Incarcerating women exacerbates problems that their families must deal with in their absence. Investing public funds in effective drug treatment and gender-sensitive services to help women live a prison-free life that allows them to continue to support their families makes far more sense than incarceration both in terms of long-term community health as well as from an economic stand point – it costs far less to pay for drug treatment than incarceration.

 The Women’s Prison Association’s “matrix” approach serves as a model for assisting women who might otherwise face incarceration stabilize themselves and their families.  WPA emphasizes the importance of understanding how poverty, trauma and victimization, and bad choices can combine to propel women into substance abuse and criminal involvement.  Successfully serving these women will mean giving access to coordinated services that address these multiple issues simultaneously. Good public policy can reduce trauma to women and families while reducing the need to spend scarce public dollars.

*Statistics for this post were obtained from The Institute on Women and Criminal Justice

Leah Wright is a high school student at Mastery Charter School – Lenfest Campus
Katherine Bisanz is a graduate student in Social Policy & Practice at the University of Pennsylvania

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Friday, February 24, 2012

Yes, Virginia, there is a state more demeaning to women than you

A mock letter to the people of Virginia.

Dear Virginia, (CC: outraged left wing media)

Your little legislature was wrong. There is a state more demeaning to women than you. Up here across the Mason Dixon line, we’ve managed to come up with a forced ultrasound bill more cruel and medically unnecessary than yours! (It was tough, I’ll be honest.)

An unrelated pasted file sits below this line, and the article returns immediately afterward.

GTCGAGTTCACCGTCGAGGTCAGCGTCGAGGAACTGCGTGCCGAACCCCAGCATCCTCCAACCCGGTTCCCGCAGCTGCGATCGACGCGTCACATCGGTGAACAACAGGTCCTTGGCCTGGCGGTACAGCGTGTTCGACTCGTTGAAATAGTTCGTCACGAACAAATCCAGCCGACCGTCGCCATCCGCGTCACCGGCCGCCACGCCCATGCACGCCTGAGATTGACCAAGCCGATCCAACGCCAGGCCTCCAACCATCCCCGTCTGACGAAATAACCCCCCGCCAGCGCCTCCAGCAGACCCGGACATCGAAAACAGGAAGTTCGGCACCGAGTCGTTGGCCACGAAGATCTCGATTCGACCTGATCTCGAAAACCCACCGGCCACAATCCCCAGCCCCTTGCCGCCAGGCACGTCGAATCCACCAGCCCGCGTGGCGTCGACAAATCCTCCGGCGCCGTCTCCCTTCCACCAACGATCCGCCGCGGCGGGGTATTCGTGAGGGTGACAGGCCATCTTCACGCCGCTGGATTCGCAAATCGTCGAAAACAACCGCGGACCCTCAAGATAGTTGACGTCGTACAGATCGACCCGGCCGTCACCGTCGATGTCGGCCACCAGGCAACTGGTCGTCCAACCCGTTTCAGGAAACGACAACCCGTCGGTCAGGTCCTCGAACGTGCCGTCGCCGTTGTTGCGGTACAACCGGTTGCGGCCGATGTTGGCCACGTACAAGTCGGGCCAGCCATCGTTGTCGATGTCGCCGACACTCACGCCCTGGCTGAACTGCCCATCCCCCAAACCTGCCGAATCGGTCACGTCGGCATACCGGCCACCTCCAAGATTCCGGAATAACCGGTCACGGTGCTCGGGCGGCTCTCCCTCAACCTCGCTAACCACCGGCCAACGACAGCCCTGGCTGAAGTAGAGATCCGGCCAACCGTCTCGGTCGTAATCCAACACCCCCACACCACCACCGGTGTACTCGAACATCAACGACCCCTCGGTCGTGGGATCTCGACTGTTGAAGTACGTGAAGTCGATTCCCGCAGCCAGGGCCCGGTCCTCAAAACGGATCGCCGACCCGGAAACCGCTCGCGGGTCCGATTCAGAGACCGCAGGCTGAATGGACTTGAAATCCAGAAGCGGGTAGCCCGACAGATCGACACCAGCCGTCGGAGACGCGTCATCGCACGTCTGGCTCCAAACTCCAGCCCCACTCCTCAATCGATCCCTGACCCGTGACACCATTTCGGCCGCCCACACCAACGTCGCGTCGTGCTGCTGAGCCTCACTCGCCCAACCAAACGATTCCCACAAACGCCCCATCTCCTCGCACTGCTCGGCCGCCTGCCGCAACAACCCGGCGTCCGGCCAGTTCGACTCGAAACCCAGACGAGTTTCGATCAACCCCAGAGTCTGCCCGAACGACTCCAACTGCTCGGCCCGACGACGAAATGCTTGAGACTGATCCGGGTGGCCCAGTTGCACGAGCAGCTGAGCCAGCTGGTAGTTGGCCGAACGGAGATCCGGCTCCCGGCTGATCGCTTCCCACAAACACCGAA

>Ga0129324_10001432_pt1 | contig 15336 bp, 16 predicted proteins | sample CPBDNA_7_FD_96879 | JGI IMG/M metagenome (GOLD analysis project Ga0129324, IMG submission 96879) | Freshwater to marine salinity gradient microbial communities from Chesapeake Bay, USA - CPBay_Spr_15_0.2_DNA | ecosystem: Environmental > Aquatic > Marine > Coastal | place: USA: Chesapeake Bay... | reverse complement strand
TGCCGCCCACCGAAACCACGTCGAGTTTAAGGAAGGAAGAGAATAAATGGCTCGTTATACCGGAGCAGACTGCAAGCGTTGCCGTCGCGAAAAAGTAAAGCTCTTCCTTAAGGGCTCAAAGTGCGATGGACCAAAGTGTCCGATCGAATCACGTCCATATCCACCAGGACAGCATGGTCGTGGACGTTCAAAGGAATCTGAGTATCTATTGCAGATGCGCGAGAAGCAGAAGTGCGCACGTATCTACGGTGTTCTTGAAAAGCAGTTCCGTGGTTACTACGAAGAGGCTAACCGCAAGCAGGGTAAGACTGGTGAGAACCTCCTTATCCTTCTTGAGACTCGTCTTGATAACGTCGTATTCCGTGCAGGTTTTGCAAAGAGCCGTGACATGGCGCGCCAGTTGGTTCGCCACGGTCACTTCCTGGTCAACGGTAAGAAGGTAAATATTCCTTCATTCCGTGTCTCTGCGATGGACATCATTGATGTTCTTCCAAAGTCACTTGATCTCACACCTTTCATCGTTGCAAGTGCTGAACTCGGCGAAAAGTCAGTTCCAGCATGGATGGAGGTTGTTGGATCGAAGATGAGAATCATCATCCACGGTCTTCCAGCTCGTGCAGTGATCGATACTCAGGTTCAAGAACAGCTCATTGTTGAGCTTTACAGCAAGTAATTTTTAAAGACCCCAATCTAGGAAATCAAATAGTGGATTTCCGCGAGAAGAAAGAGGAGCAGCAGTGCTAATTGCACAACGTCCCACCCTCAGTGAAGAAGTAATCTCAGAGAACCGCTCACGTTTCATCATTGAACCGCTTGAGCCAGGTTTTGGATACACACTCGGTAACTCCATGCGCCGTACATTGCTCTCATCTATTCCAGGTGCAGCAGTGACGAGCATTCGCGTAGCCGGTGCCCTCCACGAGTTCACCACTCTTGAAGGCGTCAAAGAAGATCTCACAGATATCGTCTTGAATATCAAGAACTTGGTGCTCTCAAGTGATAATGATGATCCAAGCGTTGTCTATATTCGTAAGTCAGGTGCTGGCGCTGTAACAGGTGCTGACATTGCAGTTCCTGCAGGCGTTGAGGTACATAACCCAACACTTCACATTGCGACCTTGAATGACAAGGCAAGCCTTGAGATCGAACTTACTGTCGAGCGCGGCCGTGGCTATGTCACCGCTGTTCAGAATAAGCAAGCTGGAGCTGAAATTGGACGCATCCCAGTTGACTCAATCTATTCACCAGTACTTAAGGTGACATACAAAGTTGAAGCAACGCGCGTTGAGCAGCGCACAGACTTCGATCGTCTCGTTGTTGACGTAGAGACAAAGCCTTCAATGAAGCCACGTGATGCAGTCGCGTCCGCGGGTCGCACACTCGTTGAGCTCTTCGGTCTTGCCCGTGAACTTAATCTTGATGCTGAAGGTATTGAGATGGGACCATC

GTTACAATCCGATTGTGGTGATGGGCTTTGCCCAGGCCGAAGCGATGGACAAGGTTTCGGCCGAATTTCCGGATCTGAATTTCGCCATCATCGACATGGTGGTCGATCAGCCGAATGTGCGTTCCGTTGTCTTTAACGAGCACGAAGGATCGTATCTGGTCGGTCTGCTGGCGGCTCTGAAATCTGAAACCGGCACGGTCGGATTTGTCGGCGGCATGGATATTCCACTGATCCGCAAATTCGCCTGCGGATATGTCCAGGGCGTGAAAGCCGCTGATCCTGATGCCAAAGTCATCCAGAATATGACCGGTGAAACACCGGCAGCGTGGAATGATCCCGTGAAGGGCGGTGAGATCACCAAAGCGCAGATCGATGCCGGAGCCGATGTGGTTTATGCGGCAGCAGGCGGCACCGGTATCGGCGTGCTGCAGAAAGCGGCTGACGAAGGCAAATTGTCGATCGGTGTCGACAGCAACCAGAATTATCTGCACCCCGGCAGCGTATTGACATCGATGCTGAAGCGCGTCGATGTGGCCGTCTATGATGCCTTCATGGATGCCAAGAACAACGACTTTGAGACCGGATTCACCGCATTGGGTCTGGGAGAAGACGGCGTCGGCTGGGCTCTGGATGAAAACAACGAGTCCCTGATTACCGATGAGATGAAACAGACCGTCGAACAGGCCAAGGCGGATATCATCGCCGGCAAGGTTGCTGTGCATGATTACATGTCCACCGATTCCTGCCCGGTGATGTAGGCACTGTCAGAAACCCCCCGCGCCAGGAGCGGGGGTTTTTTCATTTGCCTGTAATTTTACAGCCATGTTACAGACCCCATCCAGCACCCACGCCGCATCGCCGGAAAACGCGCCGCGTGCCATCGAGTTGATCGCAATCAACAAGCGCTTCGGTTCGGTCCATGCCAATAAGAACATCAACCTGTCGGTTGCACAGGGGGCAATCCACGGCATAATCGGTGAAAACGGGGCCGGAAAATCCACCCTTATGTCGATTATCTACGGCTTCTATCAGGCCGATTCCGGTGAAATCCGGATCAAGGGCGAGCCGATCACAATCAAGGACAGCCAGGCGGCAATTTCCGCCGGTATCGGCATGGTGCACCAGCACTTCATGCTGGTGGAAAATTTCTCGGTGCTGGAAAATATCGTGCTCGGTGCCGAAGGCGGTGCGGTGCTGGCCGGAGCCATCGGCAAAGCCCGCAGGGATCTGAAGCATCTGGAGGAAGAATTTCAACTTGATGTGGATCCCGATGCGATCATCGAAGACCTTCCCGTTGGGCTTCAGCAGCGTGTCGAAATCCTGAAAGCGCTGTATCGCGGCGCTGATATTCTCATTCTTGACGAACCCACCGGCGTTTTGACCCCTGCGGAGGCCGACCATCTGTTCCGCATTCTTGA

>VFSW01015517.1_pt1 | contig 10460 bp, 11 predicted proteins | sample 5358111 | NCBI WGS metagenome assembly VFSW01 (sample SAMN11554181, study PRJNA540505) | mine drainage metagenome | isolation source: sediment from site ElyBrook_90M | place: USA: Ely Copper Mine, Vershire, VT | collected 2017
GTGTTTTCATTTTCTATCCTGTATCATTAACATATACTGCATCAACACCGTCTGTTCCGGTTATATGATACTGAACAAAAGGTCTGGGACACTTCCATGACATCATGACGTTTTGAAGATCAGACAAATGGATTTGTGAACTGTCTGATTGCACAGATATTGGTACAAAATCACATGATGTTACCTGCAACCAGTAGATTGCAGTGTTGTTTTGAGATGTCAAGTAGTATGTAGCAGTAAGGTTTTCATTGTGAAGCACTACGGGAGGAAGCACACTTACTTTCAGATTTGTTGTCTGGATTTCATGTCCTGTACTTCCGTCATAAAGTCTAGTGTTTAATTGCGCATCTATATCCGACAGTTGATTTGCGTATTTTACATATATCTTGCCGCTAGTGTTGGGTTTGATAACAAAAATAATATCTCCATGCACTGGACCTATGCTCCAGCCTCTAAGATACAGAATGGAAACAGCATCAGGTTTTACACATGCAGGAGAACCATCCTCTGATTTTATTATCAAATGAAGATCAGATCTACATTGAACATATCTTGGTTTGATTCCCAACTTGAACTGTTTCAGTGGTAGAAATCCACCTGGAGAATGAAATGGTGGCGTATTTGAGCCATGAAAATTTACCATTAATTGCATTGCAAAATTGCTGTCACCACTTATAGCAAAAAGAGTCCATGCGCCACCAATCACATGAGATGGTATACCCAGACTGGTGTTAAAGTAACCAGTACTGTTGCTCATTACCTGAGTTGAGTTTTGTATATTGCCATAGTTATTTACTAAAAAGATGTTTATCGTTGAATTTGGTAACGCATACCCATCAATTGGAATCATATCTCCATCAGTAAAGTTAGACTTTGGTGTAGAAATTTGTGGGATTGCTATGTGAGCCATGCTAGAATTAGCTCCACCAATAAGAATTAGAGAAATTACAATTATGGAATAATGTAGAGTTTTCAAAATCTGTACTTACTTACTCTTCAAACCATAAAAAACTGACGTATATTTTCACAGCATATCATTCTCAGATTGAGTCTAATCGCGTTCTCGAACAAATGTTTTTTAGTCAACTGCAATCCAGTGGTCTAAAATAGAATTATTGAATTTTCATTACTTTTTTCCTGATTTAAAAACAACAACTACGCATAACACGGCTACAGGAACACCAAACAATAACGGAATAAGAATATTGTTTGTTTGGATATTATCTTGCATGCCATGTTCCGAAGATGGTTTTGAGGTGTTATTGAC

If our bill becomes law, women will have to wait at least 24 hours after their ultrasound before an abortion, no matter how far away they live from the provider. And here in Pennsylvania, 113 of the 203 elected state Representatives have signed on to our ultrasound bill. That’s more than your twelve by a long shot!

Our bill FORCES the doctor to turn the ultrasound screen towards the woman’s face. Don’t worry – we avoided constitutional meddling by “allowing her” to look away. I heard you only give ‘the opportunity’ to view the ultrasound image. LAME!

LOVE the “free ultrasound providers” bit! We did that, too, so now we can funnel women to those so-called “crisis pregnancy centers” where they can be fed state-funded, unregulated misinformation. We don’t even require that ultrasound providers have any training!

Oh, and you’ll love the part about the printouts – listen to this. We’re going to make the woman take TWO prints with her – one for her scrapbook, and the other one SHE has to bring to the doctor performing the abortion (if she hasn’t been shamed out of it at this point! LOL).

And come on now, only civil penalties? Our bill includes civil and criminal penalties for doctors and patients who dare defy our legislating of medicine.

Nice try, Virginia. But you’ve got nothin’ on Pennsylvania.

Your partner in crime,

Virtue, Liberty and Independence (Unless you’re a woman)

You’ve probably heard about the Virginia ultrasound bill recently, but did you realize Pennsylvania has a bill pending that’s even worse? The Pennsylvania House of Representatives is poised to take up HB1077, the disingenuously titled “Women’s Right to Know Act”. Are you ready to stop the cruel, demeaning attacks on women in Pennsylvania? Sign the petition and urge your representative to vote NO on HB 1077 and stop this demeaning and unnecessary bill from becoming law in Pennsylvania.

You can also call your state representative right now. Find his or her phone number with our "find your legislator" tool.

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Friday, February 17, 2012

The Unique Voice of Octavia Butler (Reflections on Black History)

My first encounter with Octavia Butler was in a college science fiction course. Along with Dune, Do Androids Dream of Electric Sheep, Return of the King, and The Handmaid’s Tale, our syllabus included Wild Seed. I can’t say I was excited to read a strange book by an author I’d never heard of, but that changed once I began. Wild Seed is the first work of fantasy I encountered that diverged from the traditions of Tolkein and English fairytale, drawing inspiration instead from native African mythology.

For many fans of science fiction and fantasy, Butler (who died in 2006) represents a revelation, a first venture into something truly new and different. Speculative fiction as a genre is overwhelmingly white and European, chock full of noble savages and magical negros. Butler, who fought through dyslexia and rejection to journey from science fiction fan to award-winning author, brought the voice of the African American and the traditions of her African heritage.